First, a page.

Werner Herzog's Documentary Brings Oldest Cave Paintings To Life German filmmaker Werner Herzog was one of the few people permitted to enter a cave in France containing the oldest recorded cave paintings. What he saw — and what he imagined — is the subject of his documentary, The Cave of Forgotten Dreams.
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Herzog's Doc Brings Prehistoric Paintings To Life

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Herzog's Doc Brings Prehistoric Paintings To Life

Herzog's Doc Brings Prehistoric Paintings To Life

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DAVID BIANCULLI: This is FRESH AIR. I'm David Bianculli in for Terry Gross. Filmmaker Werner Herzog's latest documentary, "Into the Abyss," about death row prison inmates, is in theaters now. His previous one, called "Cave of Forgotten Dreams," has just been released on DVD and Blu-Ray. It's also been released for those who have the latest in high-tech TVs, in 3-D, which is the way it was initially projected in select theaters. "Cave of Forgotten Dreams" is a documentary Chauvet Cave in France. It's a cave that features cave paintings which are 30,000 years old, the oldest ones known to scientists. The cave had been sealed off by fallen rock for over 20,000 years before French scientists discovered it in 1994.

The climate and ecology in the cave are so delicate that visitors are no longer allowed to enter it. The cinematic results are remarkable, enabling us to see a glimpse of our prehistory: Paleolithic art, cave bear claw scratches, animal bones, and incredibly beautiful stalactites and stalagmites.

Werner Herzog's other films include "Aguirre: The Wrath of God," "Fitzcarraldo," "Nosferatu" and "Grizzly Man." Those films are about men - and one vampire - who go to extremes. Terry Gross spoke with Herzog earlier this year when "Cave of Forgotten Dreams" was released to theaters in 3-D.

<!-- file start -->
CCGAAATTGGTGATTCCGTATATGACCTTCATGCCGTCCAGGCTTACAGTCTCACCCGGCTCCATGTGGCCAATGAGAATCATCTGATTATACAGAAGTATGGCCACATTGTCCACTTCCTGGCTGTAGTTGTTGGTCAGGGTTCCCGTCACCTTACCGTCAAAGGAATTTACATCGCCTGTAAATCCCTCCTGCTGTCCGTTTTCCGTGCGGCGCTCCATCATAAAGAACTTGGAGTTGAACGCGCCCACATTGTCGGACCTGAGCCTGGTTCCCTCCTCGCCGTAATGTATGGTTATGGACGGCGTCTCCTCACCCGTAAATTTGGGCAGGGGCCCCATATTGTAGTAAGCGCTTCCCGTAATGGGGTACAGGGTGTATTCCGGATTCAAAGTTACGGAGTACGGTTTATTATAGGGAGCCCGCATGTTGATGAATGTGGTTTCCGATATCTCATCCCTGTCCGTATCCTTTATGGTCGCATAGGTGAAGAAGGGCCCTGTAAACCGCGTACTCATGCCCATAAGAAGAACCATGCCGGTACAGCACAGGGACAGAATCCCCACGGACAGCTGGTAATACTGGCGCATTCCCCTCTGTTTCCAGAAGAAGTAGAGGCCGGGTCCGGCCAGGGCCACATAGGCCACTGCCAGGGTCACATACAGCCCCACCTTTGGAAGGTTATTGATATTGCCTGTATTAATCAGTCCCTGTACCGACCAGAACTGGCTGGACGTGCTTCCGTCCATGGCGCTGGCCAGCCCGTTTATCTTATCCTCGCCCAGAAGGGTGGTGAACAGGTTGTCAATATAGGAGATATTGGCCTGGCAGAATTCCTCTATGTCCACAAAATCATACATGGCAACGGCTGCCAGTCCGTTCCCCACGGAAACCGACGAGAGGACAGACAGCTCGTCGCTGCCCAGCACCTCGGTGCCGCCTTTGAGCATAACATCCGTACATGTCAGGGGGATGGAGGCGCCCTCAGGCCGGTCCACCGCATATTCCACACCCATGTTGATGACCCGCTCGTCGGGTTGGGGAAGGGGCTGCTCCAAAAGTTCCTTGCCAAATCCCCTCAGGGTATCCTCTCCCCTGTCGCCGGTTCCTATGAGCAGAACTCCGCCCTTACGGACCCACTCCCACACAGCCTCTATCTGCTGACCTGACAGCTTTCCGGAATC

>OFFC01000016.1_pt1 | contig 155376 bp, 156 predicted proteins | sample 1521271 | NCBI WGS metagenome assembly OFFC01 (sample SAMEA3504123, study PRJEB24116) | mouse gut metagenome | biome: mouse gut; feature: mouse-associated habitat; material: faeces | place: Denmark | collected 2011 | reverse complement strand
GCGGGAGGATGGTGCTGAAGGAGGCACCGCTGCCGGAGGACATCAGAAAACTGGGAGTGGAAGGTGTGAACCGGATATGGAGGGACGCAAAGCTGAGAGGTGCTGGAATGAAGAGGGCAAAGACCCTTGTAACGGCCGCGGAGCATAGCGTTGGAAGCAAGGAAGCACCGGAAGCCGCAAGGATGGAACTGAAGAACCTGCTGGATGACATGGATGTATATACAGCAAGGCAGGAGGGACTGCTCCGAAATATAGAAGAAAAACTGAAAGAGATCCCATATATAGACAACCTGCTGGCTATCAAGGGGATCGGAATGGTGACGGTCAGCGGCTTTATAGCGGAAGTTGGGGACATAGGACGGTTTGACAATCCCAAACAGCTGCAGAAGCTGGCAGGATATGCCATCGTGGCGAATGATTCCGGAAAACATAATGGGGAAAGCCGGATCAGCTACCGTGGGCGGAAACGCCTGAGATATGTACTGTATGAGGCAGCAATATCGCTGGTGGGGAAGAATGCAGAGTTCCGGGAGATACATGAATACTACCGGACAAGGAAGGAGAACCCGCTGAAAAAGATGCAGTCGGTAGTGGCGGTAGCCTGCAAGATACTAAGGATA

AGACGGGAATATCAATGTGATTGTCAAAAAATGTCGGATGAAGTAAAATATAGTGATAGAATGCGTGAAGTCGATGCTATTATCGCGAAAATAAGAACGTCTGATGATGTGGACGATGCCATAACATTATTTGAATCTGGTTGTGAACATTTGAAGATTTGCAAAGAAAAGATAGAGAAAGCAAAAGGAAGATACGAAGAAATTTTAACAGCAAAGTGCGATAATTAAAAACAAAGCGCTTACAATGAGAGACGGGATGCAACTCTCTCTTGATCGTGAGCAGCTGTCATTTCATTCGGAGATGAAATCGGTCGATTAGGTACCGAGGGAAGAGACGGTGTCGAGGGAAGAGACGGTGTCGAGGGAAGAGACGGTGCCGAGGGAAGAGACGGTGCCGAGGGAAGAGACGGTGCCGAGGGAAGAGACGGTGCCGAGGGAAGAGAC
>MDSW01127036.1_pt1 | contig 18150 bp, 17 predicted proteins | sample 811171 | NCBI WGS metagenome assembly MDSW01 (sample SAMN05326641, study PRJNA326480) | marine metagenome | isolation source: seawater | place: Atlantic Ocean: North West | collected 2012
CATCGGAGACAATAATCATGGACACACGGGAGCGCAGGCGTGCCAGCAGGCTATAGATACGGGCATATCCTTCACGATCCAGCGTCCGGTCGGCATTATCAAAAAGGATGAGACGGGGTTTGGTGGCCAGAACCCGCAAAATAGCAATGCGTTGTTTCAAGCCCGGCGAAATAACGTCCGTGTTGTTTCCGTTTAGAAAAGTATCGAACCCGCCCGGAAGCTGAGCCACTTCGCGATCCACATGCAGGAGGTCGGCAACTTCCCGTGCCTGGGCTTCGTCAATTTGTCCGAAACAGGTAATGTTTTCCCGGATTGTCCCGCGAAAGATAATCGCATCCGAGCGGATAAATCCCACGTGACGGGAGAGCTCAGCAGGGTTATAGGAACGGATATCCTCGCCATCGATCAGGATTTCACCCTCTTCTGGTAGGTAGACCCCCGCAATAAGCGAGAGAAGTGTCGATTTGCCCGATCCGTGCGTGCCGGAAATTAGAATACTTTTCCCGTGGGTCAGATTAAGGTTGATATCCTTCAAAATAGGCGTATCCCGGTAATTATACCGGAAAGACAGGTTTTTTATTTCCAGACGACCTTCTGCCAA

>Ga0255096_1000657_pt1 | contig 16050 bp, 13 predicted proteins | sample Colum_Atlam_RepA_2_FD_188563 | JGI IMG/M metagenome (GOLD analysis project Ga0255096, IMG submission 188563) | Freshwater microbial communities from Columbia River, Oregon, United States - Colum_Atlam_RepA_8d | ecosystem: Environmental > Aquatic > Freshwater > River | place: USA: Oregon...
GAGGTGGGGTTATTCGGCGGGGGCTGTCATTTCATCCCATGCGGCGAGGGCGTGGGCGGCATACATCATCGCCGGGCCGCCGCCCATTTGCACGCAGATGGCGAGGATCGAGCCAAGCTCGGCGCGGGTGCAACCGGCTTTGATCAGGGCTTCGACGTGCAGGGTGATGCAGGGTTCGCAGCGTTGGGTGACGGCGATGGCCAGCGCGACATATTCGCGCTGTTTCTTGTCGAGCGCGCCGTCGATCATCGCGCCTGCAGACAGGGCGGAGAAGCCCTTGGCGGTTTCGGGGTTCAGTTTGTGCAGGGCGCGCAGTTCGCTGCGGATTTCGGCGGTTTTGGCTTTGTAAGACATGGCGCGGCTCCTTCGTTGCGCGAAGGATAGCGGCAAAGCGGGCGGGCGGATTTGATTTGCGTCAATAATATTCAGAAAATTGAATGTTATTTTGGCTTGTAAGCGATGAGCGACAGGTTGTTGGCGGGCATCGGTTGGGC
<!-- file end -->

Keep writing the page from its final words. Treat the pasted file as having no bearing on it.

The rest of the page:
TERRY GROSS:Werner Herzog, welcome back to FRESH AIR.

WERNER HERZOG:Thank you.

TERRY GROSS:Let me start by asking you to describe some of the cave paintings that you find most extraordinary.

WERNER HERZOG:Well, the whole ensemble of the cave and all the paintings is awesome. So it's very hard to single out one specific part of it. But for me, the most intense of all is the so-called "Panel of Lions."

You see lions - five, six, seven of them - stalking something, their eyes with incredible intensity pointed, all exactly pointed at one object. And you don't know what they are stalking. So it's really very, very beautiful, very intense, very accomplished.

TERRY GROSS:I was amazed at how some of the images were shaded in, and there was a certain amount of depth implied in how they were shaded. I was expecting, when I walked into your film, to see amazing line drawings and stick figures, you know?

(SOUNDBITE OF LAUGHTER)

TERRY GROSS:And it's so much more sophisticated than that.

WERNER HERZOG:Well, I think art, as it bursts on the scene 32,000 years ago, is fully accomplished. It doesn't start with - I say it in quotes - primitive scribblings and first attempts like children would make drawings. No. It's absolutely and fully accomplished, and not in Roman and Greek antiquity or in Renaissance or in modern times painting has gotten any better.

TERRY GROSS:Now, the Chauvet Cave where you filmed wasn't discovered until 1994. Tell us some of the things that the keepers of the cave have been doing to keep it as untouched, as pristine as possible.

WERNER HERZOG:When they discovered the cave, they did everything right to preserve it. They immediately understood the importance of the cave. They would only very carefully move along the floor by spreading out sheets of plastic and step on it, because you could immediately see that there were fairly fresh tracks of cave bears.

The cave bear actually went extinct 20,000-or-so years ago, but there are still fresh tracks of them. And, of course, later, when scientists moved in, they did it with utmost caution, never touching anything. A metal walkway was built, and you never leave this walkway.